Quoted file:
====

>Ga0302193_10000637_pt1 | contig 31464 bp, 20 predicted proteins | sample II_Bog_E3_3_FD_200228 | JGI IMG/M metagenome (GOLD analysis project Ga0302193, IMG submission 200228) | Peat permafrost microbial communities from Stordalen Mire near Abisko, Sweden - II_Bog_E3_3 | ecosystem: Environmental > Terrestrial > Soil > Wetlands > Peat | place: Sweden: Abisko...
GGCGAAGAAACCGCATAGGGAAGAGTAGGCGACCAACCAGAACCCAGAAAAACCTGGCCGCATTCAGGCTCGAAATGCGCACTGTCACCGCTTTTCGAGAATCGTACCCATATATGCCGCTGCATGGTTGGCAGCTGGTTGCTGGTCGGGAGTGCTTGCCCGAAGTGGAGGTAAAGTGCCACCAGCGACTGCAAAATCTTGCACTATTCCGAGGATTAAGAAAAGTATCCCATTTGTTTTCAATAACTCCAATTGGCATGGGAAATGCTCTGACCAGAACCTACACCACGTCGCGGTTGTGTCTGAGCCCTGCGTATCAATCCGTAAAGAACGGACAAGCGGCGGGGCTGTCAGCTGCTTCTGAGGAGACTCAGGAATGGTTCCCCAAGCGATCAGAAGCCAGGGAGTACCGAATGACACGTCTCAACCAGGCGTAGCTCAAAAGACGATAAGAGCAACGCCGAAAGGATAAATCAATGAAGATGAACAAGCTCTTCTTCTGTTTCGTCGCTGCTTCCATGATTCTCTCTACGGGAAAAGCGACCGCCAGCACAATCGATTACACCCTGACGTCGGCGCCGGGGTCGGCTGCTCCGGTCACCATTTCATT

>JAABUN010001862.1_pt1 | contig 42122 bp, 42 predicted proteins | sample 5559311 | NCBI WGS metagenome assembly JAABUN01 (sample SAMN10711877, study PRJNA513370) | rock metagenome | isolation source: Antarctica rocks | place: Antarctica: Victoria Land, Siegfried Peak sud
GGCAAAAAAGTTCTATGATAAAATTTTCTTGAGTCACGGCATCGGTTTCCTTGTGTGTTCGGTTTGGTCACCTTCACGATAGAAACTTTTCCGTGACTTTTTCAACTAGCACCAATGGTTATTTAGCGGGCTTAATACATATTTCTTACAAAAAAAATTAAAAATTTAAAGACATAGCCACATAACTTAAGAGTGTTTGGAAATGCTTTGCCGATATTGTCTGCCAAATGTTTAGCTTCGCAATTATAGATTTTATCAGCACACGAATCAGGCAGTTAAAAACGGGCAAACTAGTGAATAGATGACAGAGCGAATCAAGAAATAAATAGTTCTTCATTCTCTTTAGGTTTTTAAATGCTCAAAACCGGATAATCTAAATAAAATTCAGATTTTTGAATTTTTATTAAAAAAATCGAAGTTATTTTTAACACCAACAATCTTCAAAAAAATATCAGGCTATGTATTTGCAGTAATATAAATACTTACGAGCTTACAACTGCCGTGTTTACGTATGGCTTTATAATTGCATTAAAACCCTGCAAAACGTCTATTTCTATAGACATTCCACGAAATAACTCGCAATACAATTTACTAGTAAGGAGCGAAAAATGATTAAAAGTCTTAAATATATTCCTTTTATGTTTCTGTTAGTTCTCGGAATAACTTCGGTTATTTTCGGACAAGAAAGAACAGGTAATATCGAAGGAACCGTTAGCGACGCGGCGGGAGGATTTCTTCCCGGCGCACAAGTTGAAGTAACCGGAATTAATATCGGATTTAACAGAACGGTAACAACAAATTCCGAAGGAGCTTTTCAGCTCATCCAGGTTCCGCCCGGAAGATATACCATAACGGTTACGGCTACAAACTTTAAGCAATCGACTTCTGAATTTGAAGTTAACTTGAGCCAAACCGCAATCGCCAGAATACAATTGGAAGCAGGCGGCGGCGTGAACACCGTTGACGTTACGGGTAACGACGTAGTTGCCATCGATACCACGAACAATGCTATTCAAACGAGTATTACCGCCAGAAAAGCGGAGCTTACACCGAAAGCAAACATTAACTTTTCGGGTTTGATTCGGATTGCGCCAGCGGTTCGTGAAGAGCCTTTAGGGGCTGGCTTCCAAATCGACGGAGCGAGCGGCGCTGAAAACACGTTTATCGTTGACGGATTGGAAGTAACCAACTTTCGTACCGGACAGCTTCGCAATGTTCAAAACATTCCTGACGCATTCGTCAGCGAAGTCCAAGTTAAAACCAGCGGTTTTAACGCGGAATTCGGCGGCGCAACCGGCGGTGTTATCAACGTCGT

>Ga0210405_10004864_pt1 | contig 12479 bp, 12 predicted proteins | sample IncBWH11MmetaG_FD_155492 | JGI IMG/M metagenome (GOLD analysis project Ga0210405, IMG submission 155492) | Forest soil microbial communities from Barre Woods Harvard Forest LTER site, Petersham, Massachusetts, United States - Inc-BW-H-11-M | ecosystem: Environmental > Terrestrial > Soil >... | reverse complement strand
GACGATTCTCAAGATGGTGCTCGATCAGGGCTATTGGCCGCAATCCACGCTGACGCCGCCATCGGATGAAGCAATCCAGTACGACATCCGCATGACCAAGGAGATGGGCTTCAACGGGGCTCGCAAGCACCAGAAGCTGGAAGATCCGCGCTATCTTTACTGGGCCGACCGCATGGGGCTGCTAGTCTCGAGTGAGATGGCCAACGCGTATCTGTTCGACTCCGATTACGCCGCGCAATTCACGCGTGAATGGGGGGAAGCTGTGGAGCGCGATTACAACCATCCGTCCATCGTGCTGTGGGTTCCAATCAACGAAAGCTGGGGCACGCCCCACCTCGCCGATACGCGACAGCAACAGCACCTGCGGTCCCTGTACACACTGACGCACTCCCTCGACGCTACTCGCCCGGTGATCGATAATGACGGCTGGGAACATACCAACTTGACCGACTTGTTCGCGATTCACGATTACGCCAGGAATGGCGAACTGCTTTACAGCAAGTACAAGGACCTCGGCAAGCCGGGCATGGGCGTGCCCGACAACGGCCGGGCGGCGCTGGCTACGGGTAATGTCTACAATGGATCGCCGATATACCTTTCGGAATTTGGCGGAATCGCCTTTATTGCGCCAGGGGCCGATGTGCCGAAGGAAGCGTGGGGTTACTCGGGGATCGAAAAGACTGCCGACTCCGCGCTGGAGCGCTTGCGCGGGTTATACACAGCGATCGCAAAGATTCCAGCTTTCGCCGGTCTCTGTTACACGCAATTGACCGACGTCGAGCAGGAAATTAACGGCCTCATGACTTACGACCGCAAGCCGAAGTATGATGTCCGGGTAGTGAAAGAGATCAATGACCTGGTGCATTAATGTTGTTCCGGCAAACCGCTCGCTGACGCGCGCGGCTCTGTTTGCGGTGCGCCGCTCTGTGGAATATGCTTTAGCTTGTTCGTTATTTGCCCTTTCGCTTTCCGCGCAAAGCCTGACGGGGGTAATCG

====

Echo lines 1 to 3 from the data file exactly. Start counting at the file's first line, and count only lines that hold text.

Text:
>Ga0302193_10000637_pt1 | contig 31464 bp, 20 predicted proteins | sample II_Bog_E3_3_FD_200228 | JGI IMG/M metagenome (GOLD analysis project Ga0302193, IMG submission 200228) | Peat permafrost microbial communities from Stordalen Mire near Abisko, Sweden - II_Bog_E3_3 | ecosystem: Environmental > Terrestrial > Soil > Wetlands > Peat | place: Sweden: Abisko...
GGCGAAGAAACCGCATAGGGAAGAGTAGGCGACCAACCAGAACCCAGAAAAACCTGGCCGCATTCAGGCTCGAAATGCGCACTGTCACCGCTTTTCGAGAATCGTACCCATATATGCCGCTGCATGGTTGGCAGCTGGTTGCTGGTCGGGAGTGCTTGCCCGAAGTGGAGGTAAAGTGCCACCAGCGACTGCAAAATCTTGCACTATTCCGAGGATTAAGAAAAGTATCCCATTTGTTTTCAATAACTCCAATTGGCATGGGAAATGCTCTGACCAGAACCTACACCACGTCGCGGTTGTGTCTGAGCCCTGCGTATCAATCCGTAAAGAACGGACAAGCGGCGGGGCTGTCAGCTGCTTCTGAGGAGACTCAGGAATGGTTCCCCAAGCGATCAGAAGCCAGGGAGTACCGAATGACACGTCTCAACCAGGCGTAGCTCAAAAGACGATAAGAGCAACGCCGAAAGGATAAATCAATGAAGATGAACAAGCTCTTCTTCTGTTTCGTCGCTGCTTCCATGATTCTCTCTACGGGAAAAGCGACCGCCAGCACAATCGATTACACCCTGACGTCGGCGCCGGGGTCGGCTGCTCCGGTCACCATTTCATT

>JAABUN010001862.1_pt1 | contig 42122 bp, 42 predicted proteins | sample 5559311 | NCBI WGS metagenome assembly JAABUN01 (sample SAMN10711877, study PRJNA513370) | rock metagenome | isolation source: Antarctica rocks | place: Antarctica: Victoria Land, Siegfried Peak sud